Dairy-free Mini Pumpkin Pies are the perfect vegan dessert recipe for a cancer free lifestyle diet. Because it’s so easy to make, it is also a fantastic last minute dessert recipe. This recipe is so easy that you can whip it up right before dinner, and then pull it out of the refrigerator when it’s time for dessert.

Don’t forget always use organic ingredients when possible.

What you need:

For the base:

  • 1 cup almonds
  • 1/2 cup medjool dates
  • 1 spoons cocoa powder
  • 1/4 cup water

For the puree:

  • 1.5 cup pumpkin puree
  • 10 spoons maple syrup (pure)

What to do:

  1. Blend the base ingredients in a strong blender. It’s good to first add the water to the blender and on top of it all the rest.
  2. Blend the pumpkin puree with the maple syrup in a small bowl.
  3. Lay the base in a cupcake liners and add the pumpkin puree on top.


To get more of these great recipes visit Neeva’s website  The Innergy

Super Healthylicious Recipe of Zucchini Noodles

Zoodle Salad Recipe For Breast Cancer DietSuper healthylicious recipe of Zucchini Noodles: Zoodles!

What you need:

  • 1 large zucchini
  • 15 cherrie tomatoes (ripe and sweet as possible), chopped
  • 1 small cucumber, chopped
  • 3-4 cauliflower florets
  • Handful of herbs: fresh basil, mint, parsley and oregano leaves, chopped
  • 1 medjool date
  • 1 spoon whole tahini
  • juice of half lemon (fresh)
  • salt to taste

Spiralizer For Cancer Diet recipesWhat to do:

  1. Use a spiralizer to cut your zucchini to noodles.
  2. Use a strong blender to blend the cauliflower until they look like tiny snow flakes (don’t blend too much! you don’t want to get a powder!)
  3. Mix the zucchini and the cauliflower with the rest of the ingredients and use your hands to massage the tahini into the salad.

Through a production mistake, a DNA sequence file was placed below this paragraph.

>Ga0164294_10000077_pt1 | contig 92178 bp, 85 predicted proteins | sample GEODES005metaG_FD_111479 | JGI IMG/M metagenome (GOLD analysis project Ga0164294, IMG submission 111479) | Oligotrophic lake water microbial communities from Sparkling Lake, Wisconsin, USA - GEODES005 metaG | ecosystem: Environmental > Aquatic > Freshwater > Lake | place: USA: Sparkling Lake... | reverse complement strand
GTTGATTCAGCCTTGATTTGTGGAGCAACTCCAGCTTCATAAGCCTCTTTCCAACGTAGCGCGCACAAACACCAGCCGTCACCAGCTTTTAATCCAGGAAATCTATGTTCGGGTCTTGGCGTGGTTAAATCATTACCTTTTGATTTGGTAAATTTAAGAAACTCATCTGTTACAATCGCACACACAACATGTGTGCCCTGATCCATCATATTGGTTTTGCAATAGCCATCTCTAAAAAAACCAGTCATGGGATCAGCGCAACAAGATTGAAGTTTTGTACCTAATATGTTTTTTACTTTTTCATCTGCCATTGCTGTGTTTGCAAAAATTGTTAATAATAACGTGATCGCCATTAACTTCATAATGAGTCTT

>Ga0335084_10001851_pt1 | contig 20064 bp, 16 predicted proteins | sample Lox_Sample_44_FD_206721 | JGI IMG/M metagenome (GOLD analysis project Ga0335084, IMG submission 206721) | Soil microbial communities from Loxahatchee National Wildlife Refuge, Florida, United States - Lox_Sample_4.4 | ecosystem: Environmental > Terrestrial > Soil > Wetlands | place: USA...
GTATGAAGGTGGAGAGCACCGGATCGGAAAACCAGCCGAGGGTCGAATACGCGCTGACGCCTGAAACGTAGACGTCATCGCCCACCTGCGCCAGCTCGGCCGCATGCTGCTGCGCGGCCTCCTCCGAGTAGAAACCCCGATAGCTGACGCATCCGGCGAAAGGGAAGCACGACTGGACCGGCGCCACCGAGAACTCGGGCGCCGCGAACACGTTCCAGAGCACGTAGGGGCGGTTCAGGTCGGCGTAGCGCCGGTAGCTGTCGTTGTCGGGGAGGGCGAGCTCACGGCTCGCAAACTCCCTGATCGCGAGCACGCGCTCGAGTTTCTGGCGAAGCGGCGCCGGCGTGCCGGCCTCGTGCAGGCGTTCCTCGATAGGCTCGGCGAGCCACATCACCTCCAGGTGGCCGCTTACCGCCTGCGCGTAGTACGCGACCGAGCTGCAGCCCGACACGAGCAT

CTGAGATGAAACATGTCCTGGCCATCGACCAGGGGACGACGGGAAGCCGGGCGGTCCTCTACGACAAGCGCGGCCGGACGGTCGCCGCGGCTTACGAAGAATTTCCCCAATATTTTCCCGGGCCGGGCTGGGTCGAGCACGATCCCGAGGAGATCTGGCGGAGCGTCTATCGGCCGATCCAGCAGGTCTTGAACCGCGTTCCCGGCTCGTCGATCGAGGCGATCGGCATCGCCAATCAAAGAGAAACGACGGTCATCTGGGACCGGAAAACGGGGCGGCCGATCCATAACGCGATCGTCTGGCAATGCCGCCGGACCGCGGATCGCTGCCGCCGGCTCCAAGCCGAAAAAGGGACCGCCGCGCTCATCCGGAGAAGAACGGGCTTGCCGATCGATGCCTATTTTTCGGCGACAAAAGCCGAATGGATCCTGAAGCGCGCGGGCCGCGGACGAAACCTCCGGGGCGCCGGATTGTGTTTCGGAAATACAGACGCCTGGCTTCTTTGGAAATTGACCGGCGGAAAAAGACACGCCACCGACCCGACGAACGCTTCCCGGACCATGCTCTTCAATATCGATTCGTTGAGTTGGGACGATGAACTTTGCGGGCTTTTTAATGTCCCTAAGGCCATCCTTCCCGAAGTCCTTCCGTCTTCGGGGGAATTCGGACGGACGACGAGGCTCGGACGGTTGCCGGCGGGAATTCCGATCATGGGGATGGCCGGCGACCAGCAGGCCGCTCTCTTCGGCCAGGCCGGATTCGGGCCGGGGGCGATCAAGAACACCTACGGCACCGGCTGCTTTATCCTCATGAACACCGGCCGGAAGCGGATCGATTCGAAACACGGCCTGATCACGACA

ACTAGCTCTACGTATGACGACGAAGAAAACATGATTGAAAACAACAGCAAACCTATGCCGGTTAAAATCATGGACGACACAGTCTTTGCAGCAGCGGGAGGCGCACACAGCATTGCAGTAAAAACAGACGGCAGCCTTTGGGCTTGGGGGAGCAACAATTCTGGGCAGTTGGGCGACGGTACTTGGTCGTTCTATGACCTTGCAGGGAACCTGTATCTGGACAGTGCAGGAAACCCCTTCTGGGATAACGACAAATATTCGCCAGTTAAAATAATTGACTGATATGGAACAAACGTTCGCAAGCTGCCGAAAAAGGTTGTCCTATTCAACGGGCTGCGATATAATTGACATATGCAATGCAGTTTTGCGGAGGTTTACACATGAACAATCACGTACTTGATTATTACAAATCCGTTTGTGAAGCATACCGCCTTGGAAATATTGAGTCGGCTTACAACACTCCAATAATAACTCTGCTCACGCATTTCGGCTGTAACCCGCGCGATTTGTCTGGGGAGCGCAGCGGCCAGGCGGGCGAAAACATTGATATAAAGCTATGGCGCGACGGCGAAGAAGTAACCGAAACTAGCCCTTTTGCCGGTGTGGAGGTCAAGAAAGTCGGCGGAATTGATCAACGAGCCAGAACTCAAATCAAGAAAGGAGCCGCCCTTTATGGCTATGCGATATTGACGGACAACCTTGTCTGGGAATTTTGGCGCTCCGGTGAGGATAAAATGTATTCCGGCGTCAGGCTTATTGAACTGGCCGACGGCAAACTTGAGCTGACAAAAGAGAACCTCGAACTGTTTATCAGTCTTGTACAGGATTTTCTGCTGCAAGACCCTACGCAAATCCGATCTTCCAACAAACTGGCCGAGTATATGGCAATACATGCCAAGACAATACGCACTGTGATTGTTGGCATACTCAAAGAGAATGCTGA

4. Enjoy! …and share the recipe with others… sharing is caring :-)

Neeva KedemAbout Neeva Kedem: Couple of years ago my life took a nice turn when I became vegan. It happened after my 40th birthday; I kind of realized that my health and energy are not as they used to be, and that change is needed. After reading lots of researches and studies, I understood that eating healthier food that is based on plants and natural ingredients will be the best for me, and so I did. It didn’t happen overnight; first, I gave up red meat. Then chicken, which was very hard for me. And only about a year later – cheese and eggs. Today I can say that being vegan improved my health and energy levels, and that I love being vegan!

Is a Neutropenic Diet Necessary for Cancer Patients?

Is a Neutropenic Diet Necessary for Cancer Patients?By: By: Dr. Michael Greger, Director of Public Health and Animal Agriculture at the Humane Society of the United States.

Back in the 1960s, a patient isolator unit was developed for cancer patients undergoing chemotherapy. Because our immune system cells are often caught in the friendly fire, up to 50% of cancer patients died of infections before they could even complete the chemo, because their immune systems had become so compromised. So, they developed this bubble boy contraption where they shave you, dip you in disinfectant, rinse you off with alcohol, antibiotic ointment in every orifice, and a rotating regimen of a dozen of the most powerful antibiotics we had. Procedures were performed through plastic sleeves and everything in and out had to be sterilized and pass through airlocks, and so, no fresh fruits and vegetables.

People went crazy cooped up in the things, with 38% of people starting to hallucinate. Fifteen years later the results were in; it simply didn’t work. People were still dying at the same rate, so the whole thing was scrapped, except the diet. The air locks and alcohol baths were abandoned, but they continued to make sure no one got to eat a salad. Neutrophils are our front line of defense white blood cells, and when we don’t have enough, we’re called neutropenic, immunocompromised, so we’re put on a neutropenic diet, no fresh fruits and vegetables. The only thing is that there’s a striking lack of evidence that such a diet actually helps.